Humor: I LIVED IT: I survived being mansplained to

MICHAEL VADON [CC BY-SA 4.0] / WIKIMEDIA COMMONS
And I lived to tell the tale

Last week, I thought I was going to die. Not because my questionable habits of drinking 17 cups of ShareTea boba per day or sleeping 30 minutes a week had finally caught up with me, but because I was mansplained to.

It started out innocently enough, as most interactions do. I was minding my own business at the CoHo with a very large set of headphones on and a sign around my neck that said “Do not talk to me” when the unthinkable happened: I was approached.

This guy came up to me, looked both ways before speaking and then knelt down to my level, because I am very short and he wanted to make sure I could hear him loud and clear. He later reevaluated his stance and instead grabbed a chair and sat backward on it, like a teacher who was trying to be relatable.

“You know,” he started. At the time, I didn’t know, but was very curious about what input he had to contribute. “Women aren’t people,” he said with questionable confidence.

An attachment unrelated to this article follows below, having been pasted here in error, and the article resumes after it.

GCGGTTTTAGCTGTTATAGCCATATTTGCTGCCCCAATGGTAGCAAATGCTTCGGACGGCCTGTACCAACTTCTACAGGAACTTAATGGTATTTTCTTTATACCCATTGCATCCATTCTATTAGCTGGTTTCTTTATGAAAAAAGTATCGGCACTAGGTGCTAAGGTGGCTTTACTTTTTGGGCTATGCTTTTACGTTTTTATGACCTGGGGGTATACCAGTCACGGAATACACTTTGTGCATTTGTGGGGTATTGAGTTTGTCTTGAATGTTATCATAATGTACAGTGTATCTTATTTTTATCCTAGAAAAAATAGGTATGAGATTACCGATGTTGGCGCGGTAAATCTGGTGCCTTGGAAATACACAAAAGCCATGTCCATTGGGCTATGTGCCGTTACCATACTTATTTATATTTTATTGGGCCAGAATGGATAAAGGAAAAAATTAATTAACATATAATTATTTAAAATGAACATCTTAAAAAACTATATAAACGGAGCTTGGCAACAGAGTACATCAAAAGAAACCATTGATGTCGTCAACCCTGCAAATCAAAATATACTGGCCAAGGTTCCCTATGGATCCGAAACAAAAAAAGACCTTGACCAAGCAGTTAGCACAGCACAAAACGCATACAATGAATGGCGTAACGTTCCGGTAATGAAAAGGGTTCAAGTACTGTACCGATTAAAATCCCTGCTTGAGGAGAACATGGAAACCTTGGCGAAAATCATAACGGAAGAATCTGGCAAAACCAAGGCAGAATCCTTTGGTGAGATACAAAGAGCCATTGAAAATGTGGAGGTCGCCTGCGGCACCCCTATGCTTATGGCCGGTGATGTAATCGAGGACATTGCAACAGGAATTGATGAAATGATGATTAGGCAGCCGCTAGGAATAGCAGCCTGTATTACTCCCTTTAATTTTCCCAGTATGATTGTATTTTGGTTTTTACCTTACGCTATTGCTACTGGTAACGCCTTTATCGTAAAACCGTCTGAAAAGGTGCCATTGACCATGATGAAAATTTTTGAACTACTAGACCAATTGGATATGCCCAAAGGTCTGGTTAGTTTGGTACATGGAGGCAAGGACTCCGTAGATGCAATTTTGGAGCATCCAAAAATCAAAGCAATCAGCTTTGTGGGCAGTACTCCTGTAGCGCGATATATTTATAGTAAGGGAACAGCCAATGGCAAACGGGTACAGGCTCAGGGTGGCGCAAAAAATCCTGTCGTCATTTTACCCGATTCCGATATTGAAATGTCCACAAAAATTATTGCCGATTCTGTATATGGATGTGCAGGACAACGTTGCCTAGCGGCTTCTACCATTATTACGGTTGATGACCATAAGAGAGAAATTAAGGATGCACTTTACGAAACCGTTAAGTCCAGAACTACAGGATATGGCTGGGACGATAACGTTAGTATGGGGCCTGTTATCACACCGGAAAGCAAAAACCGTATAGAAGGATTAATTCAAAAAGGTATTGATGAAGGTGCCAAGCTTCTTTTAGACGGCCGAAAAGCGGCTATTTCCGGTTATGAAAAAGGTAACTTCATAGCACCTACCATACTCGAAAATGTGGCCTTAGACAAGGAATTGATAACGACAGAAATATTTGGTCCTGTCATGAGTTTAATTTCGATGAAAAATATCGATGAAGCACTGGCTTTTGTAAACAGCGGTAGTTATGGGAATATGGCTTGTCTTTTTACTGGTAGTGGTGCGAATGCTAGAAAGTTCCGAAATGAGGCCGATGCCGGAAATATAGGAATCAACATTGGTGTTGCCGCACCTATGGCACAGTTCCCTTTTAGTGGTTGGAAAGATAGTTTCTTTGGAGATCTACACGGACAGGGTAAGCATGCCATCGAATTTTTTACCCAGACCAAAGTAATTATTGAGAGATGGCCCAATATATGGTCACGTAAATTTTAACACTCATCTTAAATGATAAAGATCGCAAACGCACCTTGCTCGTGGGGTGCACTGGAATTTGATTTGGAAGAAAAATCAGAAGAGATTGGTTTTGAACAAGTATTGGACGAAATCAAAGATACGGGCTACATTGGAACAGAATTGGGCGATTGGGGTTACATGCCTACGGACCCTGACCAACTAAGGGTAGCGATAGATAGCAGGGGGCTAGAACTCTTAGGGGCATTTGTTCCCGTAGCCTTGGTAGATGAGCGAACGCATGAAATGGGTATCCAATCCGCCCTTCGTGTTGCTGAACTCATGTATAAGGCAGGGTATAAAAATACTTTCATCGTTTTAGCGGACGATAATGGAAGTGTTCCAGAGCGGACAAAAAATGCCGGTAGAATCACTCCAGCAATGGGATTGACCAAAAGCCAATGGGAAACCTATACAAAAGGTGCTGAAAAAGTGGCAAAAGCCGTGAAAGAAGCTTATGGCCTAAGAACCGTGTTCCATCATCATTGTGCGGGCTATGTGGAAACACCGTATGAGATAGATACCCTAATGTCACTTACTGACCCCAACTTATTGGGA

This made me think for a good minute. Was I not a person? All this time, I had thought that I was, but after a man had explained it to me, it all started to make sense. At that point I began to question everything, but part of me still felt the urge to resist because something about that statement just didn’t seem physiologically accurate.

I told him that I definitely was a person and wasn’t really sure where he got the idea that women aren’t.

Nevertheless, he persisted. “Well, actually, you’re wrong,” he continued. “Women aren’t people because that’s my opinion, so it’s a fact now.”

I was fascinated and engaged all at once. His logic was rock-solid and there really was no disagreeing with it.

I smiled and told him I completely understood what he meant now and thanked him for imparting his wisdom upon me, a simple girl who was only knowledgeable about cooking, cleaning and ShareTea boba.

I guess the moral of my story is that being mansplained to actually isn’t so bad and is actually kind of helpful. When I was first approached, I was ignorant and afraid, thinking I was going to die, when all this poor guy wanted was to completely alter my thoughts and feelings in favor of his own. That’s obviously not terrifying at all, and I feel fine now! In the end, I was just being crazy and emotional and forgot my place, but I’m so glad I had a man explain it to me.

 

 

Written by: Lara Loptman — lrloptman@ucdavis.edu

(This article is humor and/or satire, and its content is purely fictional. The story and the names of “sources” are fictionalized.)